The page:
It was pretty windy this morning. The sun was out and the sky was clear but the wind was blowin. The boat behind us had already moved to the lock wall for the Chambly Lock to head South. They had stopped by last night to chat after they saw we were from St. Clair. They had a SeaRay (40’ +/-) Sport Fisherman that had MC numbers covered mostly with tape and fresh Vermont numbers hanging from the bow rail. They had purchased the boat somewhere in the St Clair Flats and were bringing it back home to Lake Champlain. They took this route to avoid the bridges in the Erie Canal and he said the mileage was about the same. It was also interesting to note there was another SeaRay in the marina that was from St Clair Shores. What are the chances of 3 boats from Michigan in an out of the way Quebec marina on the same day.
We started up the Richelieu River and it is a pretty nice river with lots of homes along the way and some of them are really nice custom homes. There are many undeveloped areas but a lot of boats along the shore and we passed 2 cable ferries on the river. The car ferry uses the cable to pull itself across the river. I guess they do not need a real skilled captain for that service.
There were probably more clouds than sun as the morning went on. We called the marina in Sorel that we wanted to stay at to make a reservation. They said they did not have room for us. I looked over the chart book and we called another marina about 8 miles south of Sorel on the Richelieu River. I had to leave a message and we were never called back. We decided to stay on the lock wall at the Saint Ours Lock and go to Montreal tomorrow. Montreal is going to be a fairly long day because there is a strong current in the St. Lawrence River and we have about 42 miles against the current.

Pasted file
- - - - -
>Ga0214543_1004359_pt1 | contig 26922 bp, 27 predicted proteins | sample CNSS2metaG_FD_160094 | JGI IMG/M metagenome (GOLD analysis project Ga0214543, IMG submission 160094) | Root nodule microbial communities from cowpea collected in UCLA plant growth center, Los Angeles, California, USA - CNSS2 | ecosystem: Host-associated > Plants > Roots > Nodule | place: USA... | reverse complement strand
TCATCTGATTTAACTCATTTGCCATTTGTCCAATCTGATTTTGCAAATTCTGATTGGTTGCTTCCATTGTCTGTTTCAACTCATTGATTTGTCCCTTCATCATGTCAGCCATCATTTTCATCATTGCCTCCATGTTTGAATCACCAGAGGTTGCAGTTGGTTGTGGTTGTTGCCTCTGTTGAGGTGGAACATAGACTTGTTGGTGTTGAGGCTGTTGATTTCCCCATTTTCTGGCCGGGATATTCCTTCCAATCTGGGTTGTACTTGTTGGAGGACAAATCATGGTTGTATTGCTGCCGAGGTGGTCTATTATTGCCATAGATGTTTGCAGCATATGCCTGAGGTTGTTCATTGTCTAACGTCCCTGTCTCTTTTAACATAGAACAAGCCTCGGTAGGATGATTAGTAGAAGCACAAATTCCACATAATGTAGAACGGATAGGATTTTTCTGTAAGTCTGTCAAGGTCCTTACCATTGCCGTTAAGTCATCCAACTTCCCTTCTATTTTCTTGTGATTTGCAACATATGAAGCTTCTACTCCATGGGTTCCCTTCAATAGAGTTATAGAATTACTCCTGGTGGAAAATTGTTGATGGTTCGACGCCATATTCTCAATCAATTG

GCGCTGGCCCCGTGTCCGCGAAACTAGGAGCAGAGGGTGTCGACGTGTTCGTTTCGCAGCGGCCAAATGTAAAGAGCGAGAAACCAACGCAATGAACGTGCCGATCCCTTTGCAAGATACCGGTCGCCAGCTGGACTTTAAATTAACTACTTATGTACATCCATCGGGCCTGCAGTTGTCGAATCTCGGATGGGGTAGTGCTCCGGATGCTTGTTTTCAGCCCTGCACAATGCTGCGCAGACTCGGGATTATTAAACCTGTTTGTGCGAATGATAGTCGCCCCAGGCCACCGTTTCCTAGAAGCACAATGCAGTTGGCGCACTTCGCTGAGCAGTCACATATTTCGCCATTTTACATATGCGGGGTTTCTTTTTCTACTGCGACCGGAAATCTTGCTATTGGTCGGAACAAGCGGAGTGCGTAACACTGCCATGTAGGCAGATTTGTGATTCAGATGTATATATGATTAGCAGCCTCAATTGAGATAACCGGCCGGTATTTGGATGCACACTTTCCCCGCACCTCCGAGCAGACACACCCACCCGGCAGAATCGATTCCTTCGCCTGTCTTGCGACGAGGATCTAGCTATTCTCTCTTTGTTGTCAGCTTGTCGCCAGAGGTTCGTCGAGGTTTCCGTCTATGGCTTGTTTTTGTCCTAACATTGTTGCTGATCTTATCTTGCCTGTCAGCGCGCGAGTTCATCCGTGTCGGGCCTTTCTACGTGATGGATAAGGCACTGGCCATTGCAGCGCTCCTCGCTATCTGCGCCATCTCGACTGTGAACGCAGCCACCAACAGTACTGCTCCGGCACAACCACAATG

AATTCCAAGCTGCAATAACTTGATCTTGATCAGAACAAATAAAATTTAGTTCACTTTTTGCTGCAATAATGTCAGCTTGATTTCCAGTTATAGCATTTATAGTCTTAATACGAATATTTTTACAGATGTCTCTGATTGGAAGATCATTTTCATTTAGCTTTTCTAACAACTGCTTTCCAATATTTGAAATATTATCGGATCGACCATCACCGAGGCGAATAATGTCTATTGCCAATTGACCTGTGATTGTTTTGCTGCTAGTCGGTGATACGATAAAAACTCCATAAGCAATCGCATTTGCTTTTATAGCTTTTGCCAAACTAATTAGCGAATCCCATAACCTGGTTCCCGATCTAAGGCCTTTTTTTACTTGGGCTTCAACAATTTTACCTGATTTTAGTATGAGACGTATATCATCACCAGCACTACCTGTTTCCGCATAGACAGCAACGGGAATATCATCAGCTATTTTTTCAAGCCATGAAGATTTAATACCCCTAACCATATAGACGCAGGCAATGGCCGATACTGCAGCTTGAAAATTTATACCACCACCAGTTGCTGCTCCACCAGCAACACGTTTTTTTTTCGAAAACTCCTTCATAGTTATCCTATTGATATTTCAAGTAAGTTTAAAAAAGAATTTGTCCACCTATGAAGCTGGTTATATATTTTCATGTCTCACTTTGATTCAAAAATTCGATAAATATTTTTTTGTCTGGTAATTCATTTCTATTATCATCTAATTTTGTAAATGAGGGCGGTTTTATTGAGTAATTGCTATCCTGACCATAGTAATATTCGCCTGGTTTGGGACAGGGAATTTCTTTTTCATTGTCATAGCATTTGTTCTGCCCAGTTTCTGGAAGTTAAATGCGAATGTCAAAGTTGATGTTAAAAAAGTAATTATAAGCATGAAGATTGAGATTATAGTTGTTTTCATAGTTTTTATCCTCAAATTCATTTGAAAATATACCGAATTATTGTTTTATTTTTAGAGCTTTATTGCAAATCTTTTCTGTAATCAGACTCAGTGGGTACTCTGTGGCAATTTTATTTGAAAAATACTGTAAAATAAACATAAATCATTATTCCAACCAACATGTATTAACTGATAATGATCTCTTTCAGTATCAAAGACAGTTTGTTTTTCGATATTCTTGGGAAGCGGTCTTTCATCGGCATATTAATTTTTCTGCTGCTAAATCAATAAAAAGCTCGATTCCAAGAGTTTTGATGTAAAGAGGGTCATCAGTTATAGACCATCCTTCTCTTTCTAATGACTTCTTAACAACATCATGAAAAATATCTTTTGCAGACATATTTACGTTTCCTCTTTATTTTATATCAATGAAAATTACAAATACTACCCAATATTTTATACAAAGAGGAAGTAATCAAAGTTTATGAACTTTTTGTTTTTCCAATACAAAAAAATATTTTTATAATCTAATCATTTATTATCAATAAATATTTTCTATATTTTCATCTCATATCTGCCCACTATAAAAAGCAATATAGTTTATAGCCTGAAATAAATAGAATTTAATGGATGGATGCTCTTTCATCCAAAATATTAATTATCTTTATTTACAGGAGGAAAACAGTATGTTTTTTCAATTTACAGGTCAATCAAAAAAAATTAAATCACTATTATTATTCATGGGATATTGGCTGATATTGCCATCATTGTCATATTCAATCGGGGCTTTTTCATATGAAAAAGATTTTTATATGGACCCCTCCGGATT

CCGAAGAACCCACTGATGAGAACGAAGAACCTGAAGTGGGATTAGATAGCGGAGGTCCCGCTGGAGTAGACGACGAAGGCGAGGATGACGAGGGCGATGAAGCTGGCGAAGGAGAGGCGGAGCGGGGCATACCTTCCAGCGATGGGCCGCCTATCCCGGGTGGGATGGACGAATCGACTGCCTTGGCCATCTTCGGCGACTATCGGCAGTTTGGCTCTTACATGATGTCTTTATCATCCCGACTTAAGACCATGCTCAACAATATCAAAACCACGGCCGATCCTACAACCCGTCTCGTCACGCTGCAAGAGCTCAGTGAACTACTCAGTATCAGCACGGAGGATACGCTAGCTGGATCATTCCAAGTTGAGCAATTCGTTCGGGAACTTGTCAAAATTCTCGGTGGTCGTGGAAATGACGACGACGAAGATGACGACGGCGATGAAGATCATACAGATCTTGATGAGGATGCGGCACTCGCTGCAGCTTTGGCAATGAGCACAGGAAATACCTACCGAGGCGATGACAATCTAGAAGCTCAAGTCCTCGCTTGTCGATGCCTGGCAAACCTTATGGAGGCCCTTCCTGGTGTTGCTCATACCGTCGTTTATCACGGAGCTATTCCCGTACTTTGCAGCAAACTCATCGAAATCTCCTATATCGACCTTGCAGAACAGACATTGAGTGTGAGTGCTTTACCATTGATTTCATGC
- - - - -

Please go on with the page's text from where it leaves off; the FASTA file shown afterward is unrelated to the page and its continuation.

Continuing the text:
The Lock where we are staying has very nice grounds. They have put information kiosks all over the place to explain the history behind the lock. This lock was opened in the early 1800’s to connect the St Lawrence with the Hudson River and eventually New York. They had built a house for the Superintendent to stay in and quarters for the support crew. There were maintenance buildings and a horse barn for the horses that originally pulled the barges thru the canal. Many of the buildings did not survive until today but the history is pretty interesting.